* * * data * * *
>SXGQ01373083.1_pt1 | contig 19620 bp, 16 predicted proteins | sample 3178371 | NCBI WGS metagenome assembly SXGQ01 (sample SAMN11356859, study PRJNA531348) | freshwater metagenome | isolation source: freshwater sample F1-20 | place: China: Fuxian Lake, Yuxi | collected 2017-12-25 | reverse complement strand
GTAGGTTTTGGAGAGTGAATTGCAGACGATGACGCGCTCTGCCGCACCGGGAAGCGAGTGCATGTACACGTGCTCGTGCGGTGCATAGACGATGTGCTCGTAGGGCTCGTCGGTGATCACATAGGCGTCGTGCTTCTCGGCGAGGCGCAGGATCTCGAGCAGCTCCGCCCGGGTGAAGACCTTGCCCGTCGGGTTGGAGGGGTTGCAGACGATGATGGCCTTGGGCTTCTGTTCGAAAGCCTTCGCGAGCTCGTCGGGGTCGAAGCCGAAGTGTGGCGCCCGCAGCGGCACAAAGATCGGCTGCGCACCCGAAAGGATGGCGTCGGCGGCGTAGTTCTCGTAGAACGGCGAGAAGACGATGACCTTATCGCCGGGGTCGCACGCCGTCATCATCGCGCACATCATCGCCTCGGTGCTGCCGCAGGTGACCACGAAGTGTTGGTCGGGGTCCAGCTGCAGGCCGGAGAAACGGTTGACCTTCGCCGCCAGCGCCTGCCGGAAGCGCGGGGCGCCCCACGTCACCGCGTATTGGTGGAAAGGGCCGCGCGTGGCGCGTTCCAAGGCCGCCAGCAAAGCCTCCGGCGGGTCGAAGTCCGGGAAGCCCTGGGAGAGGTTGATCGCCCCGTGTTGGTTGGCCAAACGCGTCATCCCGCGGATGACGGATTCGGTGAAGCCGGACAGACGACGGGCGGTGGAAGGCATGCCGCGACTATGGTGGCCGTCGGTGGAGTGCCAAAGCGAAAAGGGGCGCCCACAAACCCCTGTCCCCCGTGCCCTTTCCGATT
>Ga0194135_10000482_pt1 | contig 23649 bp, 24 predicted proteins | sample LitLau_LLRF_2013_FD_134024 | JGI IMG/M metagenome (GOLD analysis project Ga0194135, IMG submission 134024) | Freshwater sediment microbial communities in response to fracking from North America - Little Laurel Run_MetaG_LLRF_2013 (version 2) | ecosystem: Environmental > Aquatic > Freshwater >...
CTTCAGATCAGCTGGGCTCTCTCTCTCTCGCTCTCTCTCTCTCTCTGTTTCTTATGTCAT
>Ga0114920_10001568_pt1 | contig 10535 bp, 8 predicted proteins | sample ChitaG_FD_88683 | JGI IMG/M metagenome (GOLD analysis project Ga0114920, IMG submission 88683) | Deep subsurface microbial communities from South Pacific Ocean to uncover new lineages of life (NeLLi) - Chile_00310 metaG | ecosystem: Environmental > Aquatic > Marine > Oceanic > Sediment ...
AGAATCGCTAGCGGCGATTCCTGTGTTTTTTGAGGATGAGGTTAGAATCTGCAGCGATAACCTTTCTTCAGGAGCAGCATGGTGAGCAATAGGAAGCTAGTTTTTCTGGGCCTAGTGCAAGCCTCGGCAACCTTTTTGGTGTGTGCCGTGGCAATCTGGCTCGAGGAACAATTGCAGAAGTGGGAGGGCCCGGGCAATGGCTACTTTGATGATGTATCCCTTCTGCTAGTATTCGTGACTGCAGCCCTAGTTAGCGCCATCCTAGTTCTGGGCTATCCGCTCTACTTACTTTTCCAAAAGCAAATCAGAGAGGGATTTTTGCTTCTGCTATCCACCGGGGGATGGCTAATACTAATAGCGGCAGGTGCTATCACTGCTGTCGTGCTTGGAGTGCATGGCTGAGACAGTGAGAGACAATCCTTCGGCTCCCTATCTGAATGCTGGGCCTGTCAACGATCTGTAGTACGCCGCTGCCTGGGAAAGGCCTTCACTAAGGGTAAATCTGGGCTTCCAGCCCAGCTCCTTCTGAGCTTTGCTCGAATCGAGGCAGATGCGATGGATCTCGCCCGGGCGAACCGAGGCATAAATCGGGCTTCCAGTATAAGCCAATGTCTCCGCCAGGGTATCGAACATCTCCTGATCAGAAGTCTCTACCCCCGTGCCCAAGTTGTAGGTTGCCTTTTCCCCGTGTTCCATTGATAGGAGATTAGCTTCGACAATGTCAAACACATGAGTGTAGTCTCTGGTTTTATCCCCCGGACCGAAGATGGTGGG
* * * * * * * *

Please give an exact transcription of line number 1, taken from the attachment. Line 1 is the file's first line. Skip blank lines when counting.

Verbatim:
>SXGQ01373083.1_pt1 | contig 19620 bp, 16 predicted proteins | sample 3178371 | NCBI WGS metagenome assembly SXGQ01 (sample SAMN11356859, study PRJNA531348) | freshwater metagenome | isolation source: freshwater sample F1-20 | place: China: Fuxian Lake, Yuxi | collected 2017-12-25 | reverse complement strand